The one game that’s come up a lot last year in reference to freedom is Shedworks’ Sable. Sable retains some trade mechanics, but as creative director Gregorios Kythreotis tells me, Sable’s true focus is the coming-of-age journey of its protagonist. Sable isn’t a hero, which means no one depends on her progress. The world will keep turning if she decides to take it easy. Taking it easy isn’t in the capitalism playbook. As exemplified most popularly by the American Dream, any moment you pick yourself up by the bootstraps could be the one – you could have the next big idea, you could be someone, you could have it all. Or you could simply be what you are in the moment, and stare into a brightly coloured mountain range. “We wanted this world to encourage and support young people in their self-exploration and designed the game around this,” Kythreotis says. “You’re also free to ignore certain requests. You can finish the game and the only things we require the player to do is the opening and the ending, because everything else is optional, hopefully that makes it feel more like a favour than an obligation.”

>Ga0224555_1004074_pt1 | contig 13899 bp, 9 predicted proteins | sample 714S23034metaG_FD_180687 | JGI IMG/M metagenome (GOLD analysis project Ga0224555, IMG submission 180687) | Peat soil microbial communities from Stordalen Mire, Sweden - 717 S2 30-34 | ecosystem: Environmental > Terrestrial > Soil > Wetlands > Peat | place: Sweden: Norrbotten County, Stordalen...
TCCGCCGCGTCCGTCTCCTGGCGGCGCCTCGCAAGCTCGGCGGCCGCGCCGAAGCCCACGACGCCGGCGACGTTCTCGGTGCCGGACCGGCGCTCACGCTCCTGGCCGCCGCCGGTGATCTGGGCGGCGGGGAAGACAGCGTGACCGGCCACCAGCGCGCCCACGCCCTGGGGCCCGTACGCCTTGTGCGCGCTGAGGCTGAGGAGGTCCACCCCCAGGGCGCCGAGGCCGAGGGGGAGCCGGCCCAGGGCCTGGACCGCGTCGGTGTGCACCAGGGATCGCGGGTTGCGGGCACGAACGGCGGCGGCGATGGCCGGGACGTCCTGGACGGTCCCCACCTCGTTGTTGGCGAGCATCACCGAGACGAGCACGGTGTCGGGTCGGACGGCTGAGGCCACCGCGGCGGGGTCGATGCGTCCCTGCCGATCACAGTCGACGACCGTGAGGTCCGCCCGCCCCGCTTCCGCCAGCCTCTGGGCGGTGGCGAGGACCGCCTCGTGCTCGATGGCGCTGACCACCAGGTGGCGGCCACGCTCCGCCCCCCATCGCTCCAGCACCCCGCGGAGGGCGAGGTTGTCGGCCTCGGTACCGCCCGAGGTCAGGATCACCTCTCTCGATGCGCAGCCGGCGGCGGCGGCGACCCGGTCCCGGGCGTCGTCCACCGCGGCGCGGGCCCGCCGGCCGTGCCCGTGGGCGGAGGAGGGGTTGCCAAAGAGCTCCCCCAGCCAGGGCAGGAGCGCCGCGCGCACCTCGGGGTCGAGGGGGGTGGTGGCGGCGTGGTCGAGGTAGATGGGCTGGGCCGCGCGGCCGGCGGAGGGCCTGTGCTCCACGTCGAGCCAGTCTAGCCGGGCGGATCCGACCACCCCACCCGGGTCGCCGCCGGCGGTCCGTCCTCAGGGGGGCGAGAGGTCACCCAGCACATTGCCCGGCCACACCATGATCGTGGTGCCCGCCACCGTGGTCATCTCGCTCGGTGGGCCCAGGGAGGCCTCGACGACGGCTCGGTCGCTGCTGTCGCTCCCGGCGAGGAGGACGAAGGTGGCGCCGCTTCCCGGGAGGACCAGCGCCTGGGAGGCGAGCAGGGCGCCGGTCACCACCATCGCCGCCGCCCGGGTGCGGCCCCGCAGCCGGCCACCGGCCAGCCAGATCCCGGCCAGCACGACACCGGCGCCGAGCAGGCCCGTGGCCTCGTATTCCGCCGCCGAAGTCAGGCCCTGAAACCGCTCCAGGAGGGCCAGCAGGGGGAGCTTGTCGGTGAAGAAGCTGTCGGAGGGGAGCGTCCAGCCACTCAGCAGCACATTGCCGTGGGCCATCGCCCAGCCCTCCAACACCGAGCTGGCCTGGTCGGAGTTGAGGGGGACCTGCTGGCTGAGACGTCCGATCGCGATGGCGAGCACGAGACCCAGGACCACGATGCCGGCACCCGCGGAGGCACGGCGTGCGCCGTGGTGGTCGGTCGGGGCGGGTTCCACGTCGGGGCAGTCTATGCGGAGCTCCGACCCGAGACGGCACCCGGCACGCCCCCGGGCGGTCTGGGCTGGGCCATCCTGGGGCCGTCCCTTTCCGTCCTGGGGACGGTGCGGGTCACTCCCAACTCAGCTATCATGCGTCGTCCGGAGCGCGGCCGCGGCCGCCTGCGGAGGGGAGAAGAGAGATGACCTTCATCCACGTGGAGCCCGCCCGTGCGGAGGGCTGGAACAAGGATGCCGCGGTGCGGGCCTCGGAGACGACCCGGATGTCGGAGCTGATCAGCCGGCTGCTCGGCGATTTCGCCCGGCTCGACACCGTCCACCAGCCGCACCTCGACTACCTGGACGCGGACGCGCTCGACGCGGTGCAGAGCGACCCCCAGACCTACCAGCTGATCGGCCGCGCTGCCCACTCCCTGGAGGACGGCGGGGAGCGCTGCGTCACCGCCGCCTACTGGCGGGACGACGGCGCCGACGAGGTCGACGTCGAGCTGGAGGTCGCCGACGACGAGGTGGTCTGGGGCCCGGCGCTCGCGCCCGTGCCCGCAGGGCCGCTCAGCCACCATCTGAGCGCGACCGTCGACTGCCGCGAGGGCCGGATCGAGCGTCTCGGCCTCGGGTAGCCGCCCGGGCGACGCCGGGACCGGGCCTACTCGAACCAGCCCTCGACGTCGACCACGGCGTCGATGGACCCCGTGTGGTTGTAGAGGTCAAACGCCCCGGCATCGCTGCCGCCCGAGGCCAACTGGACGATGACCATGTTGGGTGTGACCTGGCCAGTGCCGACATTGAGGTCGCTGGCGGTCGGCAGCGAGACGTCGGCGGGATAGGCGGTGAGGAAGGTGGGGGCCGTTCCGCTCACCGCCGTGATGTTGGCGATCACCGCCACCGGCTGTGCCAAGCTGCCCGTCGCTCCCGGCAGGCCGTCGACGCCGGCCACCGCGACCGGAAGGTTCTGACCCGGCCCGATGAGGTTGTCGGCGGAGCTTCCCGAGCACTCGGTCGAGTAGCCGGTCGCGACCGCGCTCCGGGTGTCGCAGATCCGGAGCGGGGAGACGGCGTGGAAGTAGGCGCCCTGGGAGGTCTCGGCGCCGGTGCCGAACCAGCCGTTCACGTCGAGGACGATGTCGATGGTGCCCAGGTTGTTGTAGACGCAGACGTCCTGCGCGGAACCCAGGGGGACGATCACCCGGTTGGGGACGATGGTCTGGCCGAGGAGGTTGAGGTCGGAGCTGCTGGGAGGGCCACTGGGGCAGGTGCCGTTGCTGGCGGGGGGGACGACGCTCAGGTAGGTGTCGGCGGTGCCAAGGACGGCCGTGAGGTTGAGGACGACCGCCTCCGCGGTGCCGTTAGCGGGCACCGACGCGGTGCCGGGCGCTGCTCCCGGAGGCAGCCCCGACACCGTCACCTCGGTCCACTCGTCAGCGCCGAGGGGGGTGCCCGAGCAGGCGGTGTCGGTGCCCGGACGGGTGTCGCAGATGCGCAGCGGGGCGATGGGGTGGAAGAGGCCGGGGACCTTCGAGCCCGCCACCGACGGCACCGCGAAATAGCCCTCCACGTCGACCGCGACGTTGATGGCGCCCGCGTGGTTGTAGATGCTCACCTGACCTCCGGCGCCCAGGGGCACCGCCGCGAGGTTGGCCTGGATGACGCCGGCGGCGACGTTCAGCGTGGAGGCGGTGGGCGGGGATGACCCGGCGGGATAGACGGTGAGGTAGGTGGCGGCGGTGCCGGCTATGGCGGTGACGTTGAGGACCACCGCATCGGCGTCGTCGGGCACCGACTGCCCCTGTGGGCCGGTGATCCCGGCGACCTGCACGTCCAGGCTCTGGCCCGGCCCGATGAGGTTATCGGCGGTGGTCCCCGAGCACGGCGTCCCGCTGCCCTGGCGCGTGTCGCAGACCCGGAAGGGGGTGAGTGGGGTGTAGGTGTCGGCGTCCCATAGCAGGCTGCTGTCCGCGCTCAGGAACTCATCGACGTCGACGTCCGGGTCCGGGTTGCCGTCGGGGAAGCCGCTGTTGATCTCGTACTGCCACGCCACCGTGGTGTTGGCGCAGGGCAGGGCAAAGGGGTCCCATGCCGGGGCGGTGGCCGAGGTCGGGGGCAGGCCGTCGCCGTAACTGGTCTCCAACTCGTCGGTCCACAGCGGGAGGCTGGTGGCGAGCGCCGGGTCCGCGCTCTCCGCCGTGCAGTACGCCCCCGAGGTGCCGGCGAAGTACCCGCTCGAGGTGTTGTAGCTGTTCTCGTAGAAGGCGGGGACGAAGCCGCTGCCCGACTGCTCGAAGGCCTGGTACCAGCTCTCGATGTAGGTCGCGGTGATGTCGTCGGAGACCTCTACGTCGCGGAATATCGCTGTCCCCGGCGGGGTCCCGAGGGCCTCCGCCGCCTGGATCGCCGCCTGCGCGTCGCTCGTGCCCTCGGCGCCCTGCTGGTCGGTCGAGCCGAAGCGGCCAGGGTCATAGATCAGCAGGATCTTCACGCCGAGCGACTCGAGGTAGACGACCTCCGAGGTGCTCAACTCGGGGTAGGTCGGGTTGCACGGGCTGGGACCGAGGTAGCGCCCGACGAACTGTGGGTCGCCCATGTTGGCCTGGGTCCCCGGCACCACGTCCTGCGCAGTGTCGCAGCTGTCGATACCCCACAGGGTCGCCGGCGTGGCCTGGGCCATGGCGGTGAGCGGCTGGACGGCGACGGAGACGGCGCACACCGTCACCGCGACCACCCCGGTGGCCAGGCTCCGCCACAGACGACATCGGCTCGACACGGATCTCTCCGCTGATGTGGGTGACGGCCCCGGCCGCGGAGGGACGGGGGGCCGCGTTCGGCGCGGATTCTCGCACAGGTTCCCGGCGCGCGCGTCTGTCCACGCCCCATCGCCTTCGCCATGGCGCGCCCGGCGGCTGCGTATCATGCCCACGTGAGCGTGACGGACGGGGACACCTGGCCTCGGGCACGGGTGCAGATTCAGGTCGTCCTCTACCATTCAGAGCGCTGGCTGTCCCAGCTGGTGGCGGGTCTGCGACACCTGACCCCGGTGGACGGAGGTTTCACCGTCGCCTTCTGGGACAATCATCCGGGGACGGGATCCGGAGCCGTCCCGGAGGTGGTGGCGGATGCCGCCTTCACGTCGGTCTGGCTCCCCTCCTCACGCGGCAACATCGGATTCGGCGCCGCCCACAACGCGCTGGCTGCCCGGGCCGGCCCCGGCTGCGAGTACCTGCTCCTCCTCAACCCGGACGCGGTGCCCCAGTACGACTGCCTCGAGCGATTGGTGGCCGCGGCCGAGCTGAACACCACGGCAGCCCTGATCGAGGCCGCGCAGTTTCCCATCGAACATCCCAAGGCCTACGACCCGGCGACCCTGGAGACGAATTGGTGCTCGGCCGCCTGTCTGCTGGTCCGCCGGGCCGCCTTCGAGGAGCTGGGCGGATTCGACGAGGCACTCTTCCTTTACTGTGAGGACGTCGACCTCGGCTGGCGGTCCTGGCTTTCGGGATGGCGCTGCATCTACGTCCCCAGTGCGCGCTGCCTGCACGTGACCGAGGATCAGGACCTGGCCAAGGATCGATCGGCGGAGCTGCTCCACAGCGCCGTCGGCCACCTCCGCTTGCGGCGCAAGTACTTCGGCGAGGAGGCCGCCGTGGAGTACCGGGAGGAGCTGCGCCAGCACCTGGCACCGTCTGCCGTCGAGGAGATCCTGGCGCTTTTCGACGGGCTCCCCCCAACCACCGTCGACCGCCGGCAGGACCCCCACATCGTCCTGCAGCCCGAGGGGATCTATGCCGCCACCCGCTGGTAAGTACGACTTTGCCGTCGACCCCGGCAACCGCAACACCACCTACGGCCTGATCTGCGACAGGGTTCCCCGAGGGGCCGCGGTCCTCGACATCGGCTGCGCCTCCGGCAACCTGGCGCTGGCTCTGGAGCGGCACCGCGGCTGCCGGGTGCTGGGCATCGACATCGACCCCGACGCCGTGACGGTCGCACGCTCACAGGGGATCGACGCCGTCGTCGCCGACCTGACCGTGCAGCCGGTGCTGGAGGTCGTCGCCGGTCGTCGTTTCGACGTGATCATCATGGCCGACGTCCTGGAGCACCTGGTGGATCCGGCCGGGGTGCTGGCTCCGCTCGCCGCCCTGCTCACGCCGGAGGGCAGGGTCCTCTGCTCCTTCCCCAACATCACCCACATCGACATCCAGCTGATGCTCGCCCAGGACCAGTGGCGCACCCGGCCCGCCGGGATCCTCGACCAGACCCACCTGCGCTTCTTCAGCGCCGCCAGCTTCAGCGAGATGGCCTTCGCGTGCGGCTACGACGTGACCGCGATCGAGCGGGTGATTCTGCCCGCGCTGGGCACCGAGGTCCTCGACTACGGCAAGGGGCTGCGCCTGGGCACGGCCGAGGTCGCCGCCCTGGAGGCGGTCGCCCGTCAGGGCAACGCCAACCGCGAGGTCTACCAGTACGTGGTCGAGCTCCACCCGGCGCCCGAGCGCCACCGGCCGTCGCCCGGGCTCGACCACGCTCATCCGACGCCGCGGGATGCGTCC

The crux of the matter is that capitalism isn’t going anywhere, and the point of this article isn’t to make anyone feel bad about the systems that while intrinsically connected to it still bring you joy. But diversity, or even just the attempt at something new, can make our medium richer. To that end, it may be possible to soften certain capitalist concepts without erasing them altogether. I’ve written a fair bit about Echodog’s Signs of The Sojourner, not only because I like its core gameplay idea of turning conversations into gameplay, but also due to its worldbuilding and how it treats trade, so I spoke to Echodog founder and creative director Dyala Kattan-Wright.